The National Institute for Health and Care Excellence will reassess Pfizer’s Besponsa (inotuzumab ozogamicin) as a treatment for adults with a certain form of leukaemia.

The move follows a successful appeal by Pfizer against the Institute’s decision to reject Besponsa (inotuzumab ozogamicin) as a treatment for adults with relapsed or refractory CD22-positive B-cell precursor acute lymphoblastic leukaemia (ALL).

NICE’s appraisal committee will now take another look at the evidence for the drug before issuing a second Final Appraisal Determination (FAD) regarding funding for its use on the NHS.

Besponsa is an antibody drug conjugate comprised of a monoclonal antibody targeting CD22, a cell surface antigen expressed on around 90 percent of B-cell malignancies, linked to a cytotoxic agent.

When the drug binds to CD22 on malignant B-cells it is taken into the cell, where the cytotoxic agent calicheamicin is released to destroy it.

Data from the INO-VATE trial, which compared the drug to standard of care chemotherapy in 326 adult patients with relapsed or refractory CD22-positive ALL, and showed that the therapy more than doubled complete remission rates.

However, in draft guidelines released in June last year, the Institute argued that evidence from clinical trials showed no survival benefit from Besponsa compared to current treatment, but did note that more people who were treated with the drug were able to subsequently have a stem cell transplant and go into remission than those on standard care.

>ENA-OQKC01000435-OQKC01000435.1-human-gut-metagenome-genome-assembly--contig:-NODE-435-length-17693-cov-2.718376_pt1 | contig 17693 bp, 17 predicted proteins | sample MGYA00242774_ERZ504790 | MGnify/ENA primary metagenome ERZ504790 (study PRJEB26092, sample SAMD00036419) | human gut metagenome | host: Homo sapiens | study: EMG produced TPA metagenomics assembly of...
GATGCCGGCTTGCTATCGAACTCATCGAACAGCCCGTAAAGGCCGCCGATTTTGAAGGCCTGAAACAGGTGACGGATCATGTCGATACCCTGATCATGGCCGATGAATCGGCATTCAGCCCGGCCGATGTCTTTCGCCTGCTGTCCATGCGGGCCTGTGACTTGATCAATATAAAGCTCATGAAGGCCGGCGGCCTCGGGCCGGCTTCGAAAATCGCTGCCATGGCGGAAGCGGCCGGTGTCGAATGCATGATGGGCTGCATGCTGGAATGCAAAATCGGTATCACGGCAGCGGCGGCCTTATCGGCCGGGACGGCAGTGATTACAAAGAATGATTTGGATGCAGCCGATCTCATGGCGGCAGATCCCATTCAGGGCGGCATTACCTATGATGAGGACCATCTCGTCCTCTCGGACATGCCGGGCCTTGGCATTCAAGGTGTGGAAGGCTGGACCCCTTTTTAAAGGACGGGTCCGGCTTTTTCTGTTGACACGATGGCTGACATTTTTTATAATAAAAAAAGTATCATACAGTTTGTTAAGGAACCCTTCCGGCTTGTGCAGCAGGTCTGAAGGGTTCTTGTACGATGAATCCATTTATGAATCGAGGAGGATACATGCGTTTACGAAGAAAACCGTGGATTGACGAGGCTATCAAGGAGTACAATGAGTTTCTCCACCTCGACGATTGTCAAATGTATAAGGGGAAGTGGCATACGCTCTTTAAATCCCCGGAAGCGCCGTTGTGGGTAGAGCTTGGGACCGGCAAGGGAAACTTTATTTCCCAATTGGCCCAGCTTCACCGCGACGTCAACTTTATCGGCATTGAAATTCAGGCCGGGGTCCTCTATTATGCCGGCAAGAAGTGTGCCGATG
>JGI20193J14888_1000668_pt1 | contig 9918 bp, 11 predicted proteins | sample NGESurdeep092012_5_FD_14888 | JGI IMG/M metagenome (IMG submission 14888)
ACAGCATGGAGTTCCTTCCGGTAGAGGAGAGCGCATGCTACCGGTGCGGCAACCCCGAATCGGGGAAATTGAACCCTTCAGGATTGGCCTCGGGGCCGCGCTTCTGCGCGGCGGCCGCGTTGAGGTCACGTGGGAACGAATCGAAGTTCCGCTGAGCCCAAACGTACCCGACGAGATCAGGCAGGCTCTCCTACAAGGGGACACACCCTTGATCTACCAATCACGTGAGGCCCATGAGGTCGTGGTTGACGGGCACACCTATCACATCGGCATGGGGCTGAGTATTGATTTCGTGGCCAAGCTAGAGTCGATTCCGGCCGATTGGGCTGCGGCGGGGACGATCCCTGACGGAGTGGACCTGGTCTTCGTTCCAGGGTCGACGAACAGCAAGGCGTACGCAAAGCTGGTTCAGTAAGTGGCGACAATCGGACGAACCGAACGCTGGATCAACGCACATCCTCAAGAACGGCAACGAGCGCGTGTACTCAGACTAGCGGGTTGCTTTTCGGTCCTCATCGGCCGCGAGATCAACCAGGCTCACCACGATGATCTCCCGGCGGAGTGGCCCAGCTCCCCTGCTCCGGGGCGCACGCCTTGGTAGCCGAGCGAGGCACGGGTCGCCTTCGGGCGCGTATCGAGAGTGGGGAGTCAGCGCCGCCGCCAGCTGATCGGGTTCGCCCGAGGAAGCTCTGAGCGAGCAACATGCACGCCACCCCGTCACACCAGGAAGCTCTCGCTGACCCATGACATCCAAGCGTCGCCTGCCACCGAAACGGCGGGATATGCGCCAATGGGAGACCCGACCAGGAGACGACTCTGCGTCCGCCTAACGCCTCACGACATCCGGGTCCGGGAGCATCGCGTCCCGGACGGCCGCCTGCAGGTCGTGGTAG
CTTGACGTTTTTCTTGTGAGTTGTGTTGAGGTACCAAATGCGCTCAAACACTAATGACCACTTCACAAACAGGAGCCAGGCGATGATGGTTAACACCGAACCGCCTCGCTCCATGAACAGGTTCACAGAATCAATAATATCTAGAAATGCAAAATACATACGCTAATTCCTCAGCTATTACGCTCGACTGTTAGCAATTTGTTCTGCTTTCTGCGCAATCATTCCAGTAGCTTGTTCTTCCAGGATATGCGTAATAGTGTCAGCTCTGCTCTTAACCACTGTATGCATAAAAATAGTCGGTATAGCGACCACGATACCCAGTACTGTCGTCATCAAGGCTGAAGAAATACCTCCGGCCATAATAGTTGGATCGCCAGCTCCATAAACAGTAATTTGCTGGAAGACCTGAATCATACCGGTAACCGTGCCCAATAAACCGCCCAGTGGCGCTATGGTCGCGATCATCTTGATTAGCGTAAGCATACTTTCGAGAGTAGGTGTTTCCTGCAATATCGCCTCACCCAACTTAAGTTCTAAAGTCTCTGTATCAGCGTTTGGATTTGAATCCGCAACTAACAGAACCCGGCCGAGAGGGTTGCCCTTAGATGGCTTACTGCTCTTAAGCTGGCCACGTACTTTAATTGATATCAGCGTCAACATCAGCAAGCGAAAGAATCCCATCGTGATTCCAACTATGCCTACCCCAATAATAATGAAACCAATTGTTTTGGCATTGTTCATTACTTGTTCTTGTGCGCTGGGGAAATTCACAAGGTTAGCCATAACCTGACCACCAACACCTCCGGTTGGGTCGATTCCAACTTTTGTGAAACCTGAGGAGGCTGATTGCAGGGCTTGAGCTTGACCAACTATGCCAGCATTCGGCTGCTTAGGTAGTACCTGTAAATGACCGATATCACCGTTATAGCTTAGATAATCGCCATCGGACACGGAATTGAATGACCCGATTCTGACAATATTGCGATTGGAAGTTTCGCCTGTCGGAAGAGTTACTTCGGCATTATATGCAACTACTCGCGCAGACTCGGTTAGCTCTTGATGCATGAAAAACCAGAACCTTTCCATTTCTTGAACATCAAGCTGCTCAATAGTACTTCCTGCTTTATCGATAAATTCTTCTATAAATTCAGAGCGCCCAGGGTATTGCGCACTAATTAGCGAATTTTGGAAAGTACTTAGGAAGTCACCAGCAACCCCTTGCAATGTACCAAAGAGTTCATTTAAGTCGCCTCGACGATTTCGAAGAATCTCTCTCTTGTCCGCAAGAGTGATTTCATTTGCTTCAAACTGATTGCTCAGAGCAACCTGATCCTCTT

ALL is an aggressive type of leukaemia with high unmet need and a poor prognosis. The current standard treatment is intensive, long-term chemotherapy, but currently only 10 percent of adults with ALL who relapse after first-line therapy survive five years or more.

It is estimated that 117 patients would be eligible for treatment with the drug in its first year if it were recommended for routine use.

“NICE’s decision to uphold the appeal and re-assess the evidence for inotuzumab ozogamicin is good news for some of the most vulnerable leukaemia patients in the UK. Pfizer is committed to ongoing collaboration with NICE to ensure that eligible patients are granted access to inotuzumab ozogamicin,” said Craig Eagle, Head of Oncology at Pfizer UK.